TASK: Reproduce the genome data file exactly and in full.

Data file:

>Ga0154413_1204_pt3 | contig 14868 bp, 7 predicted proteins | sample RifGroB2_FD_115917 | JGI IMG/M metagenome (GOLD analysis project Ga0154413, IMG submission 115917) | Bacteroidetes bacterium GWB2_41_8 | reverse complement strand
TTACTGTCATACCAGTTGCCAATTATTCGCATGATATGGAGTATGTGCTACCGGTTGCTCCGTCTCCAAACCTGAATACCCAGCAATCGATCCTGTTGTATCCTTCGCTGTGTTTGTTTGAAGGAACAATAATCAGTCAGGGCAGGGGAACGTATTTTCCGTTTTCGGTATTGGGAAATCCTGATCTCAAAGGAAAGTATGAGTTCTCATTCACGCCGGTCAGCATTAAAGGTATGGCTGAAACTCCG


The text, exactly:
>Ga0154413_1204_pt3 | contig 14868 bp, 7 predicted proteins | sample RifGroB2_FD_115917 | JGI IMG/M metagenome (GOLD analysis project Ga0154413, IMG submission 115917) | Bacteroidetes bacterium GWB2_41_8 | reverse complement strand
TTACTGTCATACCAGTTGCCAATTATTCGCATGATATGGAGTATGTGCTACCGGTTGCTCCGTCTCCAAACCTGAATACCCAGCAATCGATCCTGTTGTATCCTTCGCTGTGTTTGTTTGAAGGAACAATAATCAGTCAGGGCAGGGGAACGTATTTTCCGTTTTCGGTATTGGGAAATCCTGATCTCAAAGGAAAGTATGAGTTCTCATTCACGCCGGTCAGCATTAAAGGTATGGCTGAAACTCCG